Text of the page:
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Dealing with homesickness in Ecuador

Hello everyone,

Being an expat in Ecuador can turn out to be a wonderful human, social or professional adventure... with potential moments of nostalgia and homesickness along the way.

What are your personal tips to prevent homesickness?

How do you deal with such feelings?

Are there shops or stores offering products from your home country in Ecuador? Or maybe venues with music and ambiance from your homeland?

Thanks for sharing your experience,

Priscilla

For a Top Ten list on this subject that is relevant in Ecuador, please visit Report #2 at the Colombia forum....

www.expat.com/forum/viewtopic.php?id=609493#3362724

  -- cccmedia

Having been an expat for a long time, I learned to let go. If you’re going to be an expat and lead an expat life you’ll eventually let go of “home.” And this is my opinion, and this transformation if you want to call that means you build a life where you are at

You’ll always miss home if you feel like an outsider. You have to make your new country “home”, if that makes any kind of sense. You can always keep in touch with friends and family and even visit them or vice versa, but to defeat homesickness you have to make the country you want to live in home too. It may seem impossible, but that’s exactly what you have to do, and it can be achieved with assimilating in your new home.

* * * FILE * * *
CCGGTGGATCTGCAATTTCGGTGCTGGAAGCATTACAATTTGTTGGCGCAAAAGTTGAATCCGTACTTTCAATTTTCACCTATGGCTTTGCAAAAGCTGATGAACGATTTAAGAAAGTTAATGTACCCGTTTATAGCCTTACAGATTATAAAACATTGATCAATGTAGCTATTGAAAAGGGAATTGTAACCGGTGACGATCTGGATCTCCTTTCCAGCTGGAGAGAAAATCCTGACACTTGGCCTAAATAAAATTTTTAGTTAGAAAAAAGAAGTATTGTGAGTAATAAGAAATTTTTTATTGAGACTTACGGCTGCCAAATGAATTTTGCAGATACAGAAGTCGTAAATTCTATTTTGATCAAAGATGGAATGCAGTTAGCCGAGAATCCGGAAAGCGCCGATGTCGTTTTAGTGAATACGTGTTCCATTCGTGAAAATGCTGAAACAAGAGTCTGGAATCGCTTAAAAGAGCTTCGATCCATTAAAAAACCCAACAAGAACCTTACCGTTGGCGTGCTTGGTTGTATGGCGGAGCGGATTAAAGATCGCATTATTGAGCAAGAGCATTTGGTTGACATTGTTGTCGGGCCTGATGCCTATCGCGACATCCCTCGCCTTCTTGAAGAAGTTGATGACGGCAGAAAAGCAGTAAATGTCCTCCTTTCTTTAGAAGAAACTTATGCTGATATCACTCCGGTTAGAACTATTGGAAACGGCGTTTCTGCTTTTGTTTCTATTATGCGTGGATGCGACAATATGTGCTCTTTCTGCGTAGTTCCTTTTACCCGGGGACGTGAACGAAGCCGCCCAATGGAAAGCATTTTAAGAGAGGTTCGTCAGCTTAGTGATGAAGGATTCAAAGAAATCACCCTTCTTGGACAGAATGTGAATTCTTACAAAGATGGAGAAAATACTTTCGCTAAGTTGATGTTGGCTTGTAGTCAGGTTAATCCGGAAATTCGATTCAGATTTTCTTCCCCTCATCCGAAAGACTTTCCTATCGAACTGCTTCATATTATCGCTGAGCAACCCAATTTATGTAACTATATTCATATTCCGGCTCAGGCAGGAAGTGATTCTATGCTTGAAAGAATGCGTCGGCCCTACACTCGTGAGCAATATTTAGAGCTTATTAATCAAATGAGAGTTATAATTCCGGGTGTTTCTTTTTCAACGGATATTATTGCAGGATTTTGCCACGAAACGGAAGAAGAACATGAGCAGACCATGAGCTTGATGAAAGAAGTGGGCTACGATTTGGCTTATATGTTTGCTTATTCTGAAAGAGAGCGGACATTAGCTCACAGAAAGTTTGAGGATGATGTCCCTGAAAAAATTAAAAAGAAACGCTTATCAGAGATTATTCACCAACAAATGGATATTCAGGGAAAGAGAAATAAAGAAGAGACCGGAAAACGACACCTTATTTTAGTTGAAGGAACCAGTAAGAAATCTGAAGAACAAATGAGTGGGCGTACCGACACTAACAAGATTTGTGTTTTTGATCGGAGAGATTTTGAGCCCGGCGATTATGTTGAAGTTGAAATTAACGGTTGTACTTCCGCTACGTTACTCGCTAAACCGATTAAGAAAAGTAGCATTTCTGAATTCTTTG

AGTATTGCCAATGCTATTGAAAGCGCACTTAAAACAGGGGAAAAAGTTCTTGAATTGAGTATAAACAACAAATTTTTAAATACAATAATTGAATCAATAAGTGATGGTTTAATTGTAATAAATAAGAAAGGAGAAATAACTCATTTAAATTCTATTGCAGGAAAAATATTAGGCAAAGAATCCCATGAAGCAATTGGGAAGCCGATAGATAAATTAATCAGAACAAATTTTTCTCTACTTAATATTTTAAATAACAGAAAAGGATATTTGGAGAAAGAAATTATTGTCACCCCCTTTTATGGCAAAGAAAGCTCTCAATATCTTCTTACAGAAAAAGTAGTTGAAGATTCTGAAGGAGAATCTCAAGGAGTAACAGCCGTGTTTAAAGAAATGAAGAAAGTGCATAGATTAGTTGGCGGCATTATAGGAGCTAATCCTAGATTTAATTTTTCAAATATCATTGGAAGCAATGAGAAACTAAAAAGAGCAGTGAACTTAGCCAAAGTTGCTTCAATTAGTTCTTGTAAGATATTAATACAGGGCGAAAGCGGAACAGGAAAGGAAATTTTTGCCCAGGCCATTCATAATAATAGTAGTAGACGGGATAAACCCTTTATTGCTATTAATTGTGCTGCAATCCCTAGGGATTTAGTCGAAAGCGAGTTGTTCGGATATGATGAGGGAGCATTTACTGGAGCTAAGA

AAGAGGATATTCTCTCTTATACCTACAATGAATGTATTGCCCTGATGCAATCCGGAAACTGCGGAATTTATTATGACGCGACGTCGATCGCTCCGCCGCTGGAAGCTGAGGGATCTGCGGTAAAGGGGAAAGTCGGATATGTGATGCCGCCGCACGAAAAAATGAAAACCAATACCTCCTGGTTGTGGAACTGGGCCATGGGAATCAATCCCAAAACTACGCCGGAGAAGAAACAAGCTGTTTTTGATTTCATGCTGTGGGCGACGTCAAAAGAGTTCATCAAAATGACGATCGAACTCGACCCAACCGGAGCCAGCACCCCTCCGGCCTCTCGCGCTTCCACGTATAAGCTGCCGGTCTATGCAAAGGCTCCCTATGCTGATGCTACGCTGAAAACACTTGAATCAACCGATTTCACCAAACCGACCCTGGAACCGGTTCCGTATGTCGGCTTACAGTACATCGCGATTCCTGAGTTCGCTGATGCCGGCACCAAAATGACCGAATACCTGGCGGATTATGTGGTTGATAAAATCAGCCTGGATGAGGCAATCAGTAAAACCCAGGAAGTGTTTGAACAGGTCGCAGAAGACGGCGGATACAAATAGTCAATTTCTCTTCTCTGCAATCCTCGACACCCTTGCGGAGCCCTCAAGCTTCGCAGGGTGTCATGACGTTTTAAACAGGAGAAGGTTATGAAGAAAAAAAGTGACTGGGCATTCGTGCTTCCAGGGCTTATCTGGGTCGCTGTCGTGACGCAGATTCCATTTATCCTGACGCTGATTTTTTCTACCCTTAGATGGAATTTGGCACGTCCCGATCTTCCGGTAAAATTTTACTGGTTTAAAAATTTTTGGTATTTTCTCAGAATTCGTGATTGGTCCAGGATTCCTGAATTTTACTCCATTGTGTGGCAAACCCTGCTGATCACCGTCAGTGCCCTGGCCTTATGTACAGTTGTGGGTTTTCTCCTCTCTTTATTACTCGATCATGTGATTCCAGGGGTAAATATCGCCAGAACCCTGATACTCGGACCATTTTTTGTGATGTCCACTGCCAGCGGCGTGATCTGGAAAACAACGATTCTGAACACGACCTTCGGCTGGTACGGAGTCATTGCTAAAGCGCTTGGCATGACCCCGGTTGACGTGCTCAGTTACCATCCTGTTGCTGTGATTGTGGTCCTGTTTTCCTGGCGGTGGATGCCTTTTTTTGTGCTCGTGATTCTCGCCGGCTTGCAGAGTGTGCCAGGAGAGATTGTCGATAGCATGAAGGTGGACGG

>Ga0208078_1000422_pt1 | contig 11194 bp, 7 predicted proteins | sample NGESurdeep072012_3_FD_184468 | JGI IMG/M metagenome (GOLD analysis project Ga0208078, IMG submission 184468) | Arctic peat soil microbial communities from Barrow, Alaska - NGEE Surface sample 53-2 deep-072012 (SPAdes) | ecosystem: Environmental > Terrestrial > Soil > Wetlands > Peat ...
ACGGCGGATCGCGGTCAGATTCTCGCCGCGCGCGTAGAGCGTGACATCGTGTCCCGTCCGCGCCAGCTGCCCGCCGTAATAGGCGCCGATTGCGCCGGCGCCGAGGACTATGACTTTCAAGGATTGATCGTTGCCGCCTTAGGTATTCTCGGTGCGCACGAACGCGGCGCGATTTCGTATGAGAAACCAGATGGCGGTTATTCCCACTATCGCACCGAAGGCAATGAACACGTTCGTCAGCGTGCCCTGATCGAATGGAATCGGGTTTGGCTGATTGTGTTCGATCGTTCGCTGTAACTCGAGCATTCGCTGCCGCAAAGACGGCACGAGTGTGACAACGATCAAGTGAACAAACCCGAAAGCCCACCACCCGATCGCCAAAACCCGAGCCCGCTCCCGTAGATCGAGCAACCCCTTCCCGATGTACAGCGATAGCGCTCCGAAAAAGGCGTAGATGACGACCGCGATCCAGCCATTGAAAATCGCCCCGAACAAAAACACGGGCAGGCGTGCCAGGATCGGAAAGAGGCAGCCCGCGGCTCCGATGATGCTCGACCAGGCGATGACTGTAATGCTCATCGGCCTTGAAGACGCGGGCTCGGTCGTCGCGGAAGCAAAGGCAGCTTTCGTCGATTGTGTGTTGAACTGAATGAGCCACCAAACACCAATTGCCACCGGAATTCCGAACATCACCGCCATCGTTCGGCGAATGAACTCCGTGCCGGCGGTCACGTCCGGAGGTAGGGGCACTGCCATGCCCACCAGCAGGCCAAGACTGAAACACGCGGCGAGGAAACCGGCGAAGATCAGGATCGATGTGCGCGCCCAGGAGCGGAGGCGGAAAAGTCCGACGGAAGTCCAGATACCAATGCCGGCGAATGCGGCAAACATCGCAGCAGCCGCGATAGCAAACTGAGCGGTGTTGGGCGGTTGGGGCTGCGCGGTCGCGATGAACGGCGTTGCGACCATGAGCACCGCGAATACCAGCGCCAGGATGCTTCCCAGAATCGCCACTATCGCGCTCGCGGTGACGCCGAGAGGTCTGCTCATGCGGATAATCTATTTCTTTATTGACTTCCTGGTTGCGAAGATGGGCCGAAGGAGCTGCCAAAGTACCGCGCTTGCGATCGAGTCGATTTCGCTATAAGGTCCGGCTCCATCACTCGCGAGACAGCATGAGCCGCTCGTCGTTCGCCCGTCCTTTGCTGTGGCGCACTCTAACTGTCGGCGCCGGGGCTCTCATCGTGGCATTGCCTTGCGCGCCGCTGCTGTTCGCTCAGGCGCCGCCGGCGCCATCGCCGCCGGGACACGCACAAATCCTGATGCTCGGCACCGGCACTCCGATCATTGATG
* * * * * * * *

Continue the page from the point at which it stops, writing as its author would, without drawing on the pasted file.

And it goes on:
My perspective is for the long term, not someone who is doing a one or two year expat stint. You want to alleviate or better yet eliminate homesickness, make your new country home. Ecuador is a beautiful place to do that. Beautiful, calm, and understanding people.

And personally. I've been here almost a year, and it's not "home", yet but working on it.

I don't feel very homesick becuase I have direc tv and I get bloomberg news like I had in the USA and it keeps me up to date on whats going on in the USA. It makes me feel in touch with my homeland.

schrifty :

I don't feel very homesick because I have direc tv and I get bloomberg news like I had in the USA and it keeps me up to date on whats going on in the USA. It makes me feel in touch with my homeland.